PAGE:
Monday, September 25, 2006

Moldy Shoes and Bees

Two slightly strange things happened over the weekend. The first was the discovery of mold growing in the soles of my absolute favorite shoes in the whole wide world - my Jerry Garcia Birkenstocks. Boo! Thankfully these aren't my original limited edition pair but only a substitute. The originals are badly in need of resoleing and the new pair might be too if I'm not careful. I guess I need to be better about wearing them more often - now that I've bleached and sunned them that is. I find it slightly strange that a pair of sandals would be suffering from lack of use in Jamaica of all places. But that's what happens when business casual dress is required at all times!

The second strange event was the visit some bees paid us inside our apartment yesterday afternoon. At first there was one and that was a bit strange but not too alarming. We tried to usher it back outside the window but it seemed a bit confused. Then there were three flying around and coming a bit too close for comfort so we decided we had better take action and Shane went after them with our oldest Newsweek (good thing we got two new ones on Friday). But unfortunately it didn't end there and at least 10 perished throughout the afternoon and evening. We ended up having to close all the windows and doors when we realized there were lots more of them flying around our veranda and balcony. That of course made things very hot and uncomfortable. Thankfully by the end of the night they had moved on and it was safe to once again venture outside.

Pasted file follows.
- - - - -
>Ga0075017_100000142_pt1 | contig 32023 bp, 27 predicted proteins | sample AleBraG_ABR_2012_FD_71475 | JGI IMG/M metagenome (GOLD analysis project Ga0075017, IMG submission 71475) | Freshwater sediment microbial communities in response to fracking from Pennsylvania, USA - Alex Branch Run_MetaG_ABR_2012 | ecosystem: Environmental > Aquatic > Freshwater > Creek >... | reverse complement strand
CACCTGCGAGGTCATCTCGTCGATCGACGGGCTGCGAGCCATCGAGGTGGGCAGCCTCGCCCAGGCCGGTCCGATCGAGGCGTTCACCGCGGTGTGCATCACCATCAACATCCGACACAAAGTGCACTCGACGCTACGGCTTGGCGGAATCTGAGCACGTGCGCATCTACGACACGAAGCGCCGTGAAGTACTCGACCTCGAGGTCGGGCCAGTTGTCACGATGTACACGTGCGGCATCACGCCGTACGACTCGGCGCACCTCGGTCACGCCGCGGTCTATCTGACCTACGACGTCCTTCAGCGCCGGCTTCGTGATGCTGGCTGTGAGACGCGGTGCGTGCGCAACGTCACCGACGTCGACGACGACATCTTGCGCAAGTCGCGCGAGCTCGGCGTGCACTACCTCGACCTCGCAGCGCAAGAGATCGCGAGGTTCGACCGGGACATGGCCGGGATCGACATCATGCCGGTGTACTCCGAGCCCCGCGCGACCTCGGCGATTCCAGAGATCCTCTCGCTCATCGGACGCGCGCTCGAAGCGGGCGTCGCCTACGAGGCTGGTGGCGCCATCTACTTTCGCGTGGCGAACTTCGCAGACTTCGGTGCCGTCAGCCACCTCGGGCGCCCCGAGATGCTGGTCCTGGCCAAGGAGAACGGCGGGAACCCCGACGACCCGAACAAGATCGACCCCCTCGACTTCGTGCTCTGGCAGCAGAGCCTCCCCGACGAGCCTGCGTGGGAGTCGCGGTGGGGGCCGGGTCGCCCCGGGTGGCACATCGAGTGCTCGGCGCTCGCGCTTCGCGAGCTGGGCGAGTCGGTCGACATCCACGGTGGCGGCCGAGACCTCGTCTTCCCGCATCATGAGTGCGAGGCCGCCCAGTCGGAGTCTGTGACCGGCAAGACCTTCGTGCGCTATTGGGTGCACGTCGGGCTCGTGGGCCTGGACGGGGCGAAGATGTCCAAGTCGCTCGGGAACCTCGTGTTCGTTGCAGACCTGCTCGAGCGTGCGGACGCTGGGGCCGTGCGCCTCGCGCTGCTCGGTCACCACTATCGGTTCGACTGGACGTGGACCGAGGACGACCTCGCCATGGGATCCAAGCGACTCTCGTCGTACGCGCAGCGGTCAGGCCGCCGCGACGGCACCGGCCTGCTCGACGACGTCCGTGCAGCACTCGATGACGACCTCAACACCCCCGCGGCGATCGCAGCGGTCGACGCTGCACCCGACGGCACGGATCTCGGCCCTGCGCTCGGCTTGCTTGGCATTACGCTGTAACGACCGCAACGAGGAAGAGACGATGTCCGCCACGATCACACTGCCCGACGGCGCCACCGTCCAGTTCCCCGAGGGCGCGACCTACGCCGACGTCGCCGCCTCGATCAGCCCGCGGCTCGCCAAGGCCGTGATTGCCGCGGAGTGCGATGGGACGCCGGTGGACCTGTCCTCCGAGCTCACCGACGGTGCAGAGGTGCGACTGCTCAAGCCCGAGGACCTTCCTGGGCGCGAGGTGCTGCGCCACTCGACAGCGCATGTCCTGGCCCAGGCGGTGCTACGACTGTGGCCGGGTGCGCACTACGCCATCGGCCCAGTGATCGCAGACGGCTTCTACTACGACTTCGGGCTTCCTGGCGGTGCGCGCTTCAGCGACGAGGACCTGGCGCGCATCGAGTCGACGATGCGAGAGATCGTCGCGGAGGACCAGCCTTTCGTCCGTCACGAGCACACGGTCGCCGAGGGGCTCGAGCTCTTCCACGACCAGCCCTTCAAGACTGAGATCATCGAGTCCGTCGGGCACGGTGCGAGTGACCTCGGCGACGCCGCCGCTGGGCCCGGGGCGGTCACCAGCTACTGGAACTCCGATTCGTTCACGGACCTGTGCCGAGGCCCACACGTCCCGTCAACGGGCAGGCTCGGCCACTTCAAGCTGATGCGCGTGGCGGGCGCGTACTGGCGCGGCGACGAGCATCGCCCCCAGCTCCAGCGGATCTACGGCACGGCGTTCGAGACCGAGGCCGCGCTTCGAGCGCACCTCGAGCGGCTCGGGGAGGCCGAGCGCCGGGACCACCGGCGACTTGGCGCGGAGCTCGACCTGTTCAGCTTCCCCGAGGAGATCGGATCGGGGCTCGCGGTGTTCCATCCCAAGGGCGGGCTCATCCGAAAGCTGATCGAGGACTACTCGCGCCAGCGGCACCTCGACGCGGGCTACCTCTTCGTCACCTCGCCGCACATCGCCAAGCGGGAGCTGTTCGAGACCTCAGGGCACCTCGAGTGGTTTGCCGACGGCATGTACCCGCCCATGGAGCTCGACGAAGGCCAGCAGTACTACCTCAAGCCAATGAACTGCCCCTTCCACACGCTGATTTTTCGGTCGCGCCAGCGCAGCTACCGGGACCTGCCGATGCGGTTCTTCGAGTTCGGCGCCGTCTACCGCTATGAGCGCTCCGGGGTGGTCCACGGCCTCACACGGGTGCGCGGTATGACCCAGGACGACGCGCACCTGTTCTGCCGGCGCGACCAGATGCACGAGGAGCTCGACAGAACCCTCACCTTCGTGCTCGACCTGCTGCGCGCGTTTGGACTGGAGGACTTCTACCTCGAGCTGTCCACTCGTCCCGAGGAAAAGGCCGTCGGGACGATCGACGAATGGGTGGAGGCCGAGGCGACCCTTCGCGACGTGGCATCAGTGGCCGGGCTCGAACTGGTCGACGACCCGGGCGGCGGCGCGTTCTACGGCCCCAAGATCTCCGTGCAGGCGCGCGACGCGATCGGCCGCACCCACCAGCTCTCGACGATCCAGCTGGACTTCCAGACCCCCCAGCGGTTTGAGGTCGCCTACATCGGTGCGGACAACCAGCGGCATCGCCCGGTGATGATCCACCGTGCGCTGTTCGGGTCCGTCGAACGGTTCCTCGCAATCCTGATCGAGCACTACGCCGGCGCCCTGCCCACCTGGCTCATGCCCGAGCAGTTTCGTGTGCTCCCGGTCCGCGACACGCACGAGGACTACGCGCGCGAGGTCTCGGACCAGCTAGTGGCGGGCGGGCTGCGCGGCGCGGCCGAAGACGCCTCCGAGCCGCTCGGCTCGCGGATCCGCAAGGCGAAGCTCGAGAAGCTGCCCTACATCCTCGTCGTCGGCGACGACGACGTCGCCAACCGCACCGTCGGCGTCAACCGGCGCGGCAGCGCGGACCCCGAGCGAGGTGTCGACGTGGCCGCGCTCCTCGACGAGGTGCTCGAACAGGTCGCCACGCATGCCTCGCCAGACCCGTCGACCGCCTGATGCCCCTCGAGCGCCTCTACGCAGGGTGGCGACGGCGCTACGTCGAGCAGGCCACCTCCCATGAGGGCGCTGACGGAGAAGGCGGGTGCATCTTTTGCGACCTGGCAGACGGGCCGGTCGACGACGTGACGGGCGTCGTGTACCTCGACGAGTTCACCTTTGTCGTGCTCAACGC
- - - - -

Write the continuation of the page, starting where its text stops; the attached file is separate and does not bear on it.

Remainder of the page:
Tuesday, September 19, 2006

Everything Irie


Including the toilet paper!!! This was just too good to resist - both buying and posting about. How cliche! Love it!

Monday, September 18, 2006

Mario Mastered

Yes, both Kaelyn and I finally saved the Princess from Bowser, an occasion we deemed momentous enough to garner a blog post.

We got a Nintendo DS Lite from our friend Willy for Kaelyn's birthday, and he also sent the "New Super Mario Bros." game. It took about two months to beat the last castle, but now we can go back and explore all the levels we rushed through to beat the game.


Church on the Bus

Jamaica has the most churches per capita of any country in the world. Pretty much on every street you will find a church (and interestingly enough a rum bar). And it is very important in Jamaica to be a Christian, although much less important to act like a Christian (as evidencied by the commonality of sex outside of marriage, corporal punishment, etc). And since so many Jamaicans associate themselves with Christianity it is also important to infuse daily activities with spiritual elements. For instance all schools start the morning with devotions, every meeting begins with a prayer, and every advisory board of the government has a member of clergy appointed to it. At first I found these things to be very striking because in the US seperation of church and state is so important and these types of activities would never fly there. And even though I went to Catholic school for 13 years and was used to prayer in schools I was not prepared for it in the office. I also wasn't ready to be walking down the street and be yelled at from the person preaching on the corner. Not to mention all the persons offering to save me.